A 16-year-old girl who survived the school shooting in Northwest D.C. last week shared her story and spoke about helping a fellow student who had been hit.
Sienna Manatos loved attending the Edmund Burke School in Northwest D.C. She said in an interview Thursday, with permission from her mother, that the shooting that wounded four people on April 22 changed everything.
Manatos was not quite halfway across an elevated walkway when its glass began to shatter. She was directly in the gunman’s line of fire. He would fire at least 200 bullets from his rented apartment above the school.
“It looked like it was an explosion because of how fast the bullet was moving. Both sides of the glass shattered at the same time,” she said.
“I turned and ran into the theater. I had a little bit of glass on my arm. It’s pretty superficial and gone now. I had a cut on my hand. I had glass in my mouth because my mouth was open and I was screaming,” she said.
As she made it to safety, she was followed by a student who had been injured.
“They had a lot of blood all over their arm. It was on the floor, it was on their jacket, it was on everyone’s clothes,” she said. “I took off my jacket and like wrapped it around the person’s arm.”
First responders found the victim and took the child away. Manatos and others remained sheltered in place for hours.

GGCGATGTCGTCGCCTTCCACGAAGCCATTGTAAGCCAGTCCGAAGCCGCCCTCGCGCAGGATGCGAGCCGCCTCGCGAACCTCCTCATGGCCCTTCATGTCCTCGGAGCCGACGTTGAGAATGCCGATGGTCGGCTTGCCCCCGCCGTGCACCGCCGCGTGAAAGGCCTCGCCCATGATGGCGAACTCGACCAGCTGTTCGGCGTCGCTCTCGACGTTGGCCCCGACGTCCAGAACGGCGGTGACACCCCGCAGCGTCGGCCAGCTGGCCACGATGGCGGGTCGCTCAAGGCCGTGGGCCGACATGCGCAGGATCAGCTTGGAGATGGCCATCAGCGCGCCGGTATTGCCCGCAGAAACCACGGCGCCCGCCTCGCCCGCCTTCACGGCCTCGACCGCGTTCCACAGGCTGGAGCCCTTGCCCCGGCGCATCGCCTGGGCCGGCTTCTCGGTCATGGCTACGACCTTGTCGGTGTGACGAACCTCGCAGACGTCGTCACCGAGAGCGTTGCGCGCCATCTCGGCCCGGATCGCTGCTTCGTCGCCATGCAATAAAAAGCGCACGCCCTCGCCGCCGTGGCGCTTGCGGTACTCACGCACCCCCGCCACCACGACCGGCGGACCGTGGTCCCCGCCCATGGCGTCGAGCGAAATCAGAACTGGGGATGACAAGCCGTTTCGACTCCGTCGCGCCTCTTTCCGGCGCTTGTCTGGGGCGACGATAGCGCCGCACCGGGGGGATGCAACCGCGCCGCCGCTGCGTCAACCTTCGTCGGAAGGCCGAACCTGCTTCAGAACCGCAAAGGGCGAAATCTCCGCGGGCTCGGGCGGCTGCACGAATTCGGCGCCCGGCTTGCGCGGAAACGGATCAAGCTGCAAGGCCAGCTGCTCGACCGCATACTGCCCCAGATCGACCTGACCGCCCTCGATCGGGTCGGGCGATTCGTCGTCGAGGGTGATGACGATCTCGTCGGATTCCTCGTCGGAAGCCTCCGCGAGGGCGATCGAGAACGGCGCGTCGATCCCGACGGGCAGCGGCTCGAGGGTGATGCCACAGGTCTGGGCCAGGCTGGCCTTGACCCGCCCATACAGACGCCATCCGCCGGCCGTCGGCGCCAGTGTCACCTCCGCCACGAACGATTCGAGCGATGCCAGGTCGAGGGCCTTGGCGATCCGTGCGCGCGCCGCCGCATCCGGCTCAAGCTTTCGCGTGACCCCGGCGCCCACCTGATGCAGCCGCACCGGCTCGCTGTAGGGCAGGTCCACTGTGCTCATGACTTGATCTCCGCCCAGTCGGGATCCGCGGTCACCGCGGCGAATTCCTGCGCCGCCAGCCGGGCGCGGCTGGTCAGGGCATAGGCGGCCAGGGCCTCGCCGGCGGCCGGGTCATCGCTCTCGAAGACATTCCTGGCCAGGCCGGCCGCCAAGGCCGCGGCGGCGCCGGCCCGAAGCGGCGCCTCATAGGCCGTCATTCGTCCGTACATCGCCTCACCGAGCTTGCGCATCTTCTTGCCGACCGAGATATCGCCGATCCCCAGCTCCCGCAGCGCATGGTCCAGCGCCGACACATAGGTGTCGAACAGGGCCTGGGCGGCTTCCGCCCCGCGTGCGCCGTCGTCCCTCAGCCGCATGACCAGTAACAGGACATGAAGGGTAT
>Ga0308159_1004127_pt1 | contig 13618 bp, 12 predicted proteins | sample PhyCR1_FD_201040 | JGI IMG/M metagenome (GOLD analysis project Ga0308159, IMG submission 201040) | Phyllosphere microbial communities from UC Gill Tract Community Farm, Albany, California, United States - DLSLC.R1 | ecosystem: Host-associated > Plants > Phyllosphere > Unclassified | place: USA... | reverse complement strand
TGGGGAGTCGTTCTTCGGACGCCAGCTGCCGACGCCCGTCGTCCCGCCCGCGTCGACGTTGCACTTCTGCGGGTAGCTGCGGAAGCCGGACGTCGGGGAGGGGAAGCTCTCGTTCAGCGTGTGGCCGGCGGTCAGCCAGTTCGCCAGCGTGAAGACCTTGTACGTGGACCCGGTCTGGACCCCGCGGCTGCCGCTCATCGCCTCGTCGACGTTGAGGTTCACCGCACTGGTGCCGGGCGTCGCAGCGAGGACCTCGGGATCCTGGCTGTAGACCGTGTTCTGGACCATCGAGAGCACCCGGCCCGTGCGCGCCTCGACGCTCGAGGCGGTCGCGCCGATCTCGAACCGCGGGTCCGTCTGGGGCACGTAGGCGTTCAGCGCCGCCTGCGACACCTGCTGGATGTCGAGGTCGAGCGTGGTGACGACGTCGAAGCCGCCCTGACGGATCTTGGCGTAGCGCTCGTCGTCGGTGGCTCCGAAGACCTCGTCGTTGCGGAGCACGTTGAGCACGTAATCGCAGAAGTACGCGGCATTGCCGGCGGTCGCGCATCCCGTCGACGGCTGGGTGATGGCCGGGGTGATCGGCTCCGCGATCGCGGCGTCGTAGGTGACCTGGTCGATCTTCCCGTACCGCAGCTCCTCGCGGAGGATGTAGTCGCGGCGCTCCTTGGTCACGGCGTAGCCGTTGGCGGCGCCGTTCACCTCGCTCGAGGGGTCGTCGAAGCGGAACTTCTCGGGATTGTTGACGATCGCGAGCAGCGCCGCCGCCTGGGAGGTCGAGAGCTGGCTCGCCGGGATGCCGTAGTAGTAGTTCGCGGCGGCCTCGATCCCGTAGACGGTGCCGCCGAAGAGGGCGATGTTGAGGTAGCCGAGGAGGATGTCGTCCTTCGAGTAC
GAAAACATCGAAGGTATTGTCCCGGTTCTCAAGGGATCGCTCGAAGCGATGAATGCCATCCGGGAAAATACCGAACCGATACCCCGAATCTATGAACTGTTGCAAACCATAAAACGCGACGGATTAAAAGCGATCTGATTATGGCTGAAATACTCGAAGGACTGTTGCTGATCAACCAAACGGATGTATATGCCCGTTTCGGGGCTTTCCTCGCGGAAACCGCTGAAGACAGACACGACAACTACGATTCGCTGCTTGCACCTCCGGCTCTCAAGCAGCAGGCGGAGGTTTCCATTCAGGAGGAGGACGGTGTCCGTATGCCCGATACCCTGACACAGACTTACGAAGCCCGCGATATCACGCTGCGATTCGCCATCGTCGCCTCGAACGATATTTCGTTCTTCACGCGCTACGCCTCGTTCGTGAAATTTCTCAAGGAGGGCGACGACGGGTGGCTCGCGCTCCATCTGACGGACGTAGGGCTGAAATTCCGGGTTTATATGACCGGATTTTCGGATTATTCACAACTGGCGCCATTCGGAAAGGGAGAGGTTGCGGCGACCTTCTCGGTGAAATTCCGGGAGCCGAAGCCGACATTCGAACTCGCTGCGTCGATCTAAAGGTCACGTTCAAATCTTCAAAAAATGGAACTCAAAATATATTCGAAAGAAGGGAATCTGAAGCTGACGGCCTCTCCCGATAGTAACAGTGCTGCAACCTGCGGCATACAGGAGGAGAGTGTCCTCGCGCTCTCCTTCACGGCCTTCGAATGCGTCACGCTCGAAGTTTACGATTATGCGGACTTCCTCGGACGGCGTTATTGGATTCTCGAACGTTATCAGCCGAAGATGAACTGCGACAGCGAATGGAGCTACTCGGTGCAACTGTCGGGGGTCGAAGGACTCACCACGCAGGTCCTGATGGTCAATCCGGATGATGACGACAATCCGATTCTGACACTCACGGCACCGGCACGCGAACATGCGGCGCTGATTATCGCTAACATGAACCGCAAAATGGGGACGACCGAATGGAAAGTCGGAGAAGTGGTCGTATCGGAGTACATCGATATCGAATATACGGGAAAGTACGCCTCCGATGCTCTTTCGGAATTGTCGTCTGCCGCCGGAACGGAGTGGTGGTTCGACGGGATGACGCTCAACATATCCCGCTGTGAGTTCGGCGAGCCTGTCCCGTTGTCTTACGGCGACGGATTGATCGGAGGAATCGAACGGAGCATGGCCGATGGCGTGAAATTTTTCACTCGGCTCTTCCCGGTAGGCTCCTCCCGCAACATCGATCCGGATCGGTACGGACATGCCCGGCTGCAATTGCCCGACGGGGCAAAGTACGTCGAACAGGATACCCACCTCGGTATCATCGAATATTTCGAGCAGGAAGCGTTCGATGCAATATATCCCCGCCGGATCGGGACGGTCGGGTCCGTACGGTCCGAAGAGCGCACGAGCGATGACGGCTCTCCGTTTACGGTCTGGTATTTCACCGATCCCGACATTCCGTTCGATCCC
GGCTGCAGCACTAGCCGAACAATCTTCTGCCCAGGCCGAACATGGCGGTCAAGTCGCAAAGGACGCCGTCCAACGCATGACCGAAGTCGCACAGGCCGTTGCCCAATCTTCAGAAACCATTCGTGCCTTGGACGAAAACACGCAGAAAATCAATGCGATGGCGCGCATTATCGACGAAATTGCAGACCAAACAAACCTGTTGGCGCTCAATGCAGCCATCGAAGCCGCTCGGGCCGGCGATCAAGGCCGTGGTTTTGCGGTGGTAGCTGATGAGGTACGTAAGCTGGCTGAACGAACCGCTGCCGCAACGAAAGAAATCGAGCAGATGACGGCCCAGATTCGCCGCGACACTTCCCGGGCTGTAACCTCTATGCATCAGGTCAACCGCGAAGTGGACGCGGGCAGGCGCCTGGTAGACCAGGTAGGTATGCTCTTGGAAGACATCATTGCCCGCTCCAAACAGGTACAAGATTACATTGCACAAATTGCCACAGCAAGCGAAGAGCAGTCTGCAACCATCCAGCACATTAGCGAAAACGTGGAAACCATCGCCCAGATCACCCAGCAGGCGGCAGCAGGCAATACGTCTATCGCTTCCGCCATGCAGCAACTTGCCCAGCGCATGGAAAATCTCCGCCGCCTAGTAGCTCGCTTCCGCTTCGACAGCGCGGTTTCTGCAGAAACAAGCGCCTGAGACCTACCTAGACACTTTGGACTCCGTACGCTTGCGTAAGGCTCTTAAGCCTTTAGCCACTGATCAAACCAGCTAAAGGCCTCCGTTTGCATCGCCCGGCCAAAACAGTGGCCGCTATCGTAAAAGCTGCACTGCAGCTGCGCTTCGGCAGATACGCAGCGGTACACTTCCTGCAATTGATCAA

“I was scrolling through Twitter, to try to figure out what was going on, because no one had any idea what was going on,” she said.
Then she saw video allegedly posted by the shooter.
“I recognize myself in the video, turning around, running away,” Manatos said. “That was the scariest part of it for me.”
Manatos said she wanted to return to school but was unsure how she would feel about returning.
She said she’s sure, though, that what happened should be considered a school shooting.
“He posted the video captioned with ‘school shooting,’ and he updated our Wikipedia page to say "scene of a school shooting," so it seems very targeted,” she said.
“When I watch the video over and over again and I see this target on my back and on the backs of the other students at my school, that feels pretty targeted to me,” she added.
At a news conference Monday, Chief of Police Robert Contee was asked if the school was the target. He was reluctant to say yes but said his gut told him it was.
Nearly a week after the shooting, Manatos, her classmates and the entire school community are trying to heal. Tenth graders were supposed to have a field day on Thursday. Instead, the school was closed.
“We were all really looking forward to it, but not anymore,” she said.